This redirection is meant to also write the
stderr output into the server log.
When you use a redirection like
some command > file.txt
It only saves output written by the program to
stdout, the standard output stream usually connected to the console.
Most programs, however, adhere to the good practice of writing error messages to a different output stream,
stderr, which while also printed on the console, can be "catched" and redirected separately in order to ensure error messages don't get overlooked in "verbose" normal output of the program.
This can however also become a problem: if you only redirect the "normal" output of some lengthy (and thus usually unattended) compile process, e.g., into a file, warnings and errors will only be printed to the console. If now you later come back to inspect the results, you will have standard "everything ok" output in your log file, and seemingly uncorrelated error output in your console.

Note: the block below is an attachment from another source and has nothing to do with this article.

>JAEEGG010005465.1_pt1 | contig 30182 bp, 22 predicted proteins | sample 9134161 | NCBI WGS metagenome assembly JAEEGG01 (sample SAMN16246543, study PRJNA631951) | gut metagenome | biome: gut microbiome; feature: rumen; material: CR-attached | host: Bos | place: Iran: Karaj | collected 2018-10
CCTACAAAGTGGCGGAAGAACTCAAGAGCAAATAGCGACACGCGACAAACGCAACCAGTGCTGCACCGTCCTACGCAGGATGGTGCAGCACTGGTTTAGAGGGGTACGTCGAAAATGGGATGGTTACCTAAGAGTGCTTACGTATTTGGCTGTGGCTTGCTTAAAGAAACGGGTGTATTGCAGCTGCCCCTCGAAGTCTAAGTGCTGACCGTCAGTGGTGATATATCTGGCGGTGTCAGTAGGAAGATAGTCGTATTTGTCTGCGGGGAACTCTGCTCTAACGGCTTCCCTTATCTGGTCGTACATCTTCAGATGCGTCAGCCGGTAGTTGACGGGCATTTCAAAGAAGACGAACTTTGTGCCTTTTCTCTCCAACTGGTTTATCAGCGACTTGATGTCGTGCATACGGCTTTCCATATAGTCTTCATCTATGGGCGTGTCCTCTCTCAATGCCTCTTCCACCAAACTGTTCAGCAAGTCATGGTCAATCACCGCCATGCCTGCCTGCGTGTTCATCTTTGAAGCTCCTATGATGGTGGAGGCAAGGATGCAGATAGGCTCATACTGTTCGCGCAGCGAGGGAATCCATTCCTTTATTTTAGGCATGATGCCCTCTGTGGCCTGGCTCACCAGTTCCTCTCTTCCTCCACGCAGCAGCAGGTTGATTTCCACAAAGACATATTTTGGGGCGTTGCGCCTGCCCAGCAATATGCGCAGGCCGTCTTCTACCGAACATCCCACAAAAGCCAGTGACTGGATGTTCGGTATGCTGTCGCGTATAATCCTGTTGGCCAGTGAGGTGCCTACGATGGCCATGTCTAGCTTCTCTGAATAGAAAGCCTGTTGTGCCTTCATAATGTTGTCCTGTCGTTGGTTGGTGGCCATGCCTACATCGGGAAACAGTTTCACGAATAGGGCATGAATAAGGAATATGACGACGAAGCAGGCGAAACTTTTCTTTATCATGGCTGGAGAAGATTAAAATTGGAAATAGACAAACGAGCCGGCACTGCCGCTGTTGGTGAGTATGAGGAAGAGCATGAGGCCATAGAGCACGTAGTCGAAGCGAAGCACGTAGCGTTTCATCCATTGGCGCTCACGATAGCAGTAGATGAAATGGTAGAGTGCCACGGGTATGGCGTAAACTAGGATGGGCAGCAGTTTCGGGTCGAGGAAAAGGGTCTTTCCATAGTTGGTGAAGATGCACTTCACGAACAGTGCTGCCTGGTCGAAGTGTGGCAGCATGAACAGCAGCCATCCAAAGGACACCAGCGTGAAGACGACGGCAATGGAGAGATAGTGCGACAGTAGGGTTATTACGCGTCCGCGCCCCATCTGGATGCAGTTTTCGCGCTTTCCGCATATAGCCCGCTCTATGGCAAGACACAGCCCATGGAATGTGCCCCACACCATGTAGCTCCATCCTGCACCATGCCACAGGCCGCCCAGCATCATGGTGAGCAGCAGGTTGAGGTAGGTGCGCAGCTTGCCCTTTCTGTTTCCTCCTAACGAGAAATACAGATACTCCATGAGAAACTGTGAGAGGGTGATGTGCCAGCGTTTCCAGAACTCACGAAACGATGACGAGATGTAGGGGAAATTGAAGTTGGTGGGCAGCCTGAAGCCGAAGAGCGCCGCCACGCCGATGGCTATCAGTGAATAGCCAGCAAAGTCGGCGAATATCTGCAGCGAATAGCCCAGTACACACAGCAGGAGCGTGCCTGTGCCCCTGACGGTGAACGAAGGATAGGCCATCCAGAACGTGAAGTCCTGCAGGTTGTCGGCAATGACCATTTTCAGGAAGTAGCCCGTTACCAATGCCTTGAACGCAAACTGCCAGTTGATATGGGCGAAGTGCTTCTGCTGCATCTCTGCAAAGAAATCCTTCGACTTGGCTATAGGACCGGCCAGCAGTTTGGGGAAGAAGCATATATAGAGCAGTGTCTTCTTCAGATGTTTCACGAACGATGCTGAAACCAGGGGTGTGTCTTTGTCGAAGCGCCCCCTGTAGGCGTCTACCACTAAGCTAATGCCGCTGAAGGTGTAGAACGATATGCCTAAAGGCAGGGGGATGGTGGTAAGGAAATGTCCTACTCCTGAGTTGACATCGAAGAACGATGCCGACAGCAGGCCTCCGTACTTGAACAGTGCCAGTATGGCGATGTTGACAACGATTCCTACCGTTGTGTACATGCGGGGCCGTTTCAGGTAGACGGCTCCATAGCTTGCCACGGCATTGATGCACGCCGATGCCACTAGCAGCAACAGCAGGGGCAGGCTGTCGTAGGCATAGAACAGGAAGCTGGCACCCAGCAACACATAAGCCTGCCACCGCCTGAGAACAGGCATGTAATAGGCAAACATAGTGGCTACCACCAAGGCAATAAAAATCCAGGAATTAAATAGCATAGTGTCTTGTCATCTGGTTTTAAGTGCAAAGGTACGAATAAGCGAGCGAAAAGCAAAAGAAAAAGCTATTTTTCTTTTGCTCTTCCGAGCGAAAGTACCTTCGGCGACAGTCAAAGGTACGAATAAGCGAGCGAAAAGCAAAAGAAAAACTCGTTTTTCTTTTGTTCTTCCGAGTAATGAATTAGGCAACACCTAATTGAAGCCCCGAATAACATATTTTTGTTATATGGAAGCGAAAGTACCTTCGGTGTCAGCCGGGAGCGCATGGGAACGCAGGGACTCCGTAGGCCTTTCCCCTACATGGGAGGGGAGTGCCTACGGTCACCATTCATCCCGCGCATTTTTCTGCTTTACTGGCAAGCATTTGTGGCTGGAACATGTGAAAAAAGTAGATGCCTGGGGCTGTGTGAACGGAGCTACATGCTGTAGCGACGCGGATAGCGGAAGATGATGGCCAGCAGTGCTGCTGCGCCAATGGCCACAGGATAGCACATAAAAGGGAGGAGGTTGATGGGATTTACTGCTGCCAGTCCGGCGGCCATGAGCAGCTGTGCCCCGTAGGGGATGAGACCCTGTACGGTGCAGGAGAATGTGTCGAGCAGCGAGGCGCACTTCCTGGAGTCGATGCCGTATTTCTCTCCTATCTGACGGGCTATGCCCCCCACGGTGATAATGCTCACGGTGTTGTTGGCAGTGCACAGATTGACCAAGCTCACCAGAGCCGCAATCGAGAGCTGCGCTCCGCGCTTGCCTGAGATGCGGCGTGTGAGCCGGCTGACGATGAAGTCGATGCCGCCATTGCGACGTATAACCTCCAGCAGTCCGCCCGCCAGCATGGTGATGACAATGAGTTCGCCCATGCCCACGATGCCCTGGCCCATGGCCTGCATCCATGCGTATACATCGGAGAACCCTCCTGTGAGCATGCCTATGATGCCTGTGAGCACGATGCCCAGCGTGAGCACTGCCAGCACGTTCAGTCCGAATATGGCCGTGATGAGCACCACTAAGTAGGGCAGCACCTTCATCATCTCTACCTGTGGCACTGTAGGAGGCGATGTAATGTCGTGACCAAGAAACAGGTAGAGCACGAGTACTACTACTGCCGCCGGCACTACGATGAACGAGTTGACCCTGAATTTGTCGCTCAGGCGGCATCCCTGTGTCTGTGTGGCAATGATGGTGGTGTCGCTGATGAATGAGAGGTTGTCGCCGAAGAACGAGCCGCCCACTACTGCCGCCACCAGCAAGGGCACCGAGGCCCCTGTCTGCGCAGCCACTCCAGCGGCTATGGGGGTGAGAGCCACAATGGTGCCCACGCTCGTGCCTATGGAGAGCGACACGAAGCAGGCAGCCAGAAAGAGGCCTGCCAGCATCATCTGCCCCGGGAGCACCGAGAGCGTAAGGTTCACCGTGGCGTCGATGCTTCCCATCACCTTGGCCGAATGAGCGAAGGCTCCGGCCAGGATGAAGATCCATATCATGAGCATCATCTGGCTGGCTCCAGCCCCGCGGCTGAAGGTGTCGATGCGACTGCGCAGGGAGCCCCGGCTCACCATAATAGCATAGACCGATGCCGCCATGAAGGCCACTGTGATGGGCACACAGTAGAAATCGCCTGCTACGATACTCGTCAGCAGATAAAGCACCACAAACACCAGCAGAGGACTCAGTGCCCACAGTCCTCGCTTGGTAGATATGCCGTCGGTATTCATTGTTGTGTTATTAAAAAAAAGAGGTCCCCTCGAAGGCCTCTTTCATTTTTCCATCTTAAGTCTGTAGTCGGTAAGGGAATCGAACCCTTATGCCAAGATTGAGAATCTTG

Therefore, it can be helpful to "also redirect" the error output to the file, so that all messages are "in context".
The mechanism here is to
stdout to a file (the
command > file part, which explicitly could be written as
command 1>file, the
1 indicating the file descriptor of the
stderr in a "merging" way to
stdout, too (that is why the syntax is
& meaning "copy" the file descriptor), well-knowing that the
stdout is already redirected to a file.
A good place for further reading might be